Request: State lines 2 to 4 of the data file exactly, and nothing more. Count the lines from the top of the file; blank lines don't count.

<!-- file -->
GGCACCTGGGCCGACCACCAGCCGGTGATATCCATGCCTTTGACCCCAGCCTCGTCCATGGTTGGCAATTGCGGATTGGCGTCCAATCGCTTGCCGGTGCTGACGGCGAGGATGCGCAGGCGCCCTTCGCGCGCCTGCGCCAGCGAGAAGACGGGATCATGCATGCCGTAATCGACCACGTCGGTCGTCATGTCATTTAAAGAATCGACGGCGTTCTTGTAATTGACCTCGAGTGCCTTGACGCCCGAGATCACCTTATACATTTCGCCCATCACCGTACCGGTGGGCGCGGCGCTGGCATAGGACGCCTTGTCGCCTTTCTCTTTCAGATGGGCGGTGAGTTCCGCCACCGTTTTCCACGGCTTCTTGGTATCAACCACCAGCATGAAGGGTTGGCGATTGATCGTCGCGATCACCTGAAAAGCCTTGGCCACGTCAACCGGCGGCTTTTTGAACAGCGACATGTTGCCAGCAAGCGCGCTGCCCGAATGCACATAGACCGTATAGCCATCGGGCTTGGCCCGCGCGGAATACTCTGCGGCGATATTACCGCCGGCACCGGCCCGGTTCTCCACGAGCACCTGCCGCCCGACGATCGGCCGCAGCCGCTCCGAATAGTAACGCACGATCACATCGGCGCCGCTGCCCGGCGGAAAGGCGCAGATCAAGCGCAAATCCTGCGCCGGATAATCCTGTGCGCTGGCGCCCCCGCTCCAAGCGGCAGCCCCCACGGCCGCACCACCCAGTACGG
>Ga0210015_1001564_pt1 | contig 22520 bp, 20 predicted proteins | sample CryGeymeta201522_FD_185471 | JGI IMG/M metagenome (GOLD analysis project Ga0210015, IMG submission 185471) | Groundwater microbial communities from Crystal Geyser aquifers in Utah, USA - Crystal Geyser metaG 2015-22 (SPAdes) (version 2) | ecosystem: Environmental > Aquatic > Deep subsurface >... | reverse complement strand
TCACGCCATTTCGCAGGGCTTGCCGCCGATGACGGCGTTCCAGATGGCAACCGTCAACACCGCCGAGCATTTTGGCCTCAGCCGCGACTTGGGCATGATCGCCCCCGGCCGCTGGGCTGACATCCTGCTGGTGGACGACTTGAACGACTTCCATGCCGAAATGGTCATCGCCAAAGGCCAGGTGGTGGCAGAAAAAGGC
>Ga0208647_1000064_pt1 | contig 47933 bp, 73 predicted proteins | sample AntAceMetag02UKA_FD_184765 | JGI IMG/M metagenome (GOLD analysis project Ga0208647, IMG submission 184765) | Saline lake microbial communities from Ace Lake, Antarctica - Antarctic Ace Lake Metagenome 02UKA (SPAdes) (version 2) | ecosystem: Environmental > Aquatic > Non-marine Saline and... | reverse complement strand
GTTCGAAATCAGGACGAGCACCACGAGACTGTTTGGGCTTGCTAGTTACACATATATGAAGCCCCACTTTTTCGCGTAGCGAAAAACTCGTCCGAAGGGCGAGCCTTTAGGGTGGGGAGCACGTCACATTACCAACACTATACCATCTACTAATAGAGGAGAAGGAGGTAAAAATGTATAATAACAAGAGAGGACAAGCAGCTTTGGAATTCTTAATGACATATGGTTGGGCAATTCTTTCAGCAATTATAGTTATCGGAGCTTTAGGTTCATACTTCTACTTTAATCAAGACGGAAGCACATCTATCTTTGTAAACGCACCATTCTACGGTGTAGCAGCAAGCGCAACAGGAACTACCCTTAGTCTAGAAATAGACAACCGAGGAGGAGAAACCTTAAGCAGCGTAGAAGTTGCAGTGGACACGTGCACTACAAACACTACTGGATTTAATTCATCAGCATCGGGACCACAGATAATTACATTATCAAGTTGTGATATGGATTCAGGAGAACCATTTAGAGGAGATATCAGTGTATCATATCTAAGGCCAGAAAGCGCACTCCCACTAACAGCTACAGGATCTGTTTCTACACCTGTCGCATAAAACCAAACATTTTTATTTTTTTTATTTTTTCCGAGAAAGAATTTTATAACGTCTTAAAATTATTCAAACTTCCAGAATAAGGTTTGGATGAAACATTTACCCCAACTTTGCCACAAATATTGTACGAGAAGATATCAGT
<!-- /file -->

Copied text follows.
>Ga0210015_1001564_pt1 | contig 22520 bp, 20 predicted proteins | sample CryGeymeta201522_FD_185471 | JGI IMG/M metagenome (GOLD analysis project Ga0210015, IMG submission 185471) | Groundwater microbial communities from Crystal Geyser aquifers in Utah, USA - Crystal Geyser metaG 2015-22 (SPAdes) (version 2) | ecosystem: Environmental > Aquatic > Deep subsurface >... | reverse complement strand
TCACGCCATTTCGCAGGGCTTGCCGCCGATGACGGCGTTCCAGATGGCAACCGTCAACACCGCCGAGCATTTTGGCCTCAGCCGCGACTTGGGCATGATCGCCCCCGGCCGCTGGGCTGACATCCTGCTGGTGGACGACTTGAACGACTTCCATGCCGAAATGGTCATCGCCAAAGGCCAGGTGGTGGCAGAAAAAGGC
>Ga0208647_1000064_pt1 | contig 47933 bp, 73 predicted proteins | sample AntAceMetag02UKA_FD_184765 | JGI IMG/M metagenome (GOLD analysis project Ga0208647, IMG submission 184765) | Saline lake microbial communities from Ace Lake, Antarctica - Antarctic Ace Lake Metagenome 02UKA (SPAdes) (version 2) | ecosystem: Environmental > Aquatic > Non-marine Saline and... | reverse complement strand